Crowdfunding (or crowd financing) is a means for an entrepreneur to present and finance a project via an internet platform. This type of financing can be seen as a particular type of mezzanine financing.
As an example, crowdfunding can allow an entrepreneur (the beneficiary of the capital) to collect contributions from many investors (the crowd) in order to finance a start up company or a given project via a simple internet platform. In return for their contributions, the investors may receive shares in the company and become silent partners. On the other hand, the entrepreneur is not required to provide the investors with the right to oversee business management. At the same time, the entrepreneur avoids having to go through long administrative financing procedures.
From the investors' point of view, the investment is only remunerated if the project is successful and the funds invested through crowdfunding are not protected against loss.
Financing through crowdfunding can be particularly interesting for the following:
- businesses or entrepreneurs who:
- have an appealing commercial business strategy or own a prototype of a promising new product but do not have the necessary capital and means to place their product on the market;
- intend to form a company;
- cannot finance their operations through traditional bank financing even though they are in a development phase;
- inventors and developers who wish to remain independent and want to place their product on the market themselves;
- investors who want to invest in a promising start-up company or in innovative projects.
The contact between the potential investor and the beneficiary of the capital is generally established through an internet platform provider who specialises in crowdfunding. The entrepreneur can publish his project on the platform in search for investors.
The beneficiary of the capital will usually set a minimum amount of contributions that are necessary for the project to be launched.
Once the amount is set, it will usually be collected through the contributions of a large number of individual investors. The risk of failure is thereby supported by the crowd of investors.
The contribution per investor may vary depending on the project and its amount may be subject to a mandatory minimum amount.
In return for his contribution to the company, the crowdfunder receives a counterpart which can take many forms such as exploitation rights, free samples or profit-sharing.
It must be noted that the contributions must be invested in the project concerned and will be reimbursed by the platform if the minimum necessary amount set is not reached. The contributions cannot be used to finance other projects. During the initial phase, the platform provider acts as a fiduciary agent between the parties.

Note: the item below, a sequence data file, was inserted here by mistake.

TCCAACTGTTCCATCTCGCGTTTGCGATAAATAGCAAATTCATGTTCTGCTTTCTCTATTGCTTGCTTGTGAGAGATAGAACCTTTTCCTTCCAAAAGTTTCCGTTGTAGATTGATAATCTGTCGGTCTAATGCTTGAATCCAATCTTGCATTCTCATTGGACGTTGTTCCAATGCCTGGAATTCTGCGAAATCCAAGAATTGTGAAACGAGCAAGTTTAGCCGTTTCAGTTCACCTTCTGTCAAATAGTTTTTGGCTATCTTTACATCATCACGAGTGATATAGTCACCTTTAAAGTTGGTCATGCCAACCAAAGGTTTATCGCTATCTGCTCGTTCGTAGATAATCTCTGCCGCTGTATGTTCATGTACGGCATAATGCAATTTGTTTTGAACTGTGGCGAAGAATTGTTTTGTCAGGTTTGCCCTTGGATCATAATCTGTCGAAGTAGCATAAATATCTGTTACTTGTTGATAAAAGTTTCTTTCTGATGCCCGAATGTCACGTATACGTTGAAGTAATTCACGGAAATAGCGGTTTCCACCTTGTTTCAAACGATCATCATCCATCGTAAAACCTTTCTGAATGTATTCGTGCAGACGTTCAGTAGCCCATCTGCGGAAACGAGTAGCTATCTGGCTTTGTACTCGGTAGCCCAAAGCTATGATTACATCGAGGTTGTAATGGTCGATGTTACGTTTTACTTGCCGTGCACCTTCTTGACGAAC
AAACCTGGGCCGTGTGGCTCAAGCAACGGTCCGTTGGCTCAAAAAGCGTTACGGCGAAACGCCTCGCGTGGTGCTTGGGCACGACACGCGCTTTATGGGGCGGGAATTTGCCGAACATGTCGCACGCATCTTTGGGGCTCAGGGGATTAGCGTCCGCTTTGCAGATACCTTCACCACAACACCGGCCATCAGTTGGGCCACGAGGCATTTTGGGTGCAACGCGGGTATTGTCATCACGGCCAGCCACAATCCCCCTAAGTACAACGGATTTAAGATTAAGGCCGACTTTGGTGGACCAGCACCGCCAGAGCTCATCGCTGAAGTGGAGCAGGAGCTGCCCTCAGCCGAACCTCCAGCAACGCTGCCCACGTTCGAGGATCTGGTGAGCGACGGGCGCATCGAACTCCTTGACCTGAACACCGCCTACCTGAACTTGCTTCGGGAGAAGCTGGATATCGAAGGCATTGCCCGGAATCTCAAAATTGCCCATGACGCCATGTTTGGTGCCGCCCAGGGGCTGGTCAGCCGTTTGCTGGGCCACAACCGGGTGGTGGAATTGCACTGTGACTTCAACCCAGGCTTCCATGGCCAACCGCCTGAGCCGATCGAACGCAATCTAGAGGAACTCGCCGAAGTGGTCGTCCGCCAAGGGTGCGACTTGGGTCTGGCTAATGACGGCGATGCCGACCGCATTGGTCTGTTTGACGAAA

Who can participate?
Crowd financing usually requires the participation of the following 4 parties:
- The project owner (entrepreneur and beneficiary of the capital): he is responsible for the project and must try to collect the necessary funding. The project owner has the idea but is unable to finance it or he does not wish to take the risk on his own;
- the donors of the funds (investors): the funders are the crowd of internet users who support the idea and the project and who look forward to making a good investment;
- the producer of the project (he is the project owner's service provider): the producer is usually a specialised service provider who can contribute to the physical development of the product and its launch on the market;
- the internet platform provider: he will provide the necessary infrastructure and largely contributes to the success or failure of the undertaking through his reputation and brand image.
Advantages of crowdfunding
Raising funds through crowdfunding does not impact the business's liabilities nor its solvency.
The entrepreneur does not have to grant any management oversight rights to the investors.
The investor commitment is guided by long-term motives and the business is not under pressure to succeed immediately.
As a general rule, investors cannot request any guarantees in return for their contribution.
If the project is successful, investors can expect higher than average returns.
Disadvantages of crowdfunding
Capital intensive projects, however, often experience major difficulties in collecting the necessary funding through crowd financing. These types of projects are easier to finance through classical means of financing.
On the other hand, it is generally very difficult to convince classical investors such as investment funds or professional investors through this type of platform.
Investors are only entitled to profit-sharing if the project specifically states this type of return. But in the event of insufficient profits, the investment is not remunerated. Projects which include benefits in kind are also dependent on sufficient profits.
In the event the business goes bankrupt, investors risk losing the totality of their contributions.
As a general rule and in return for the provision of a platform and other publication services, the internet platform provider receives between 5 and 10 % of the funds collected. In this case, he must carry out a number of procedures before the fundraising can begin.
The development and publication of advertising and information campaigns may also involve costs which are not to be underestimated.
Other costs also depend on the terms that have been agreed upon in return for the provision of the funds.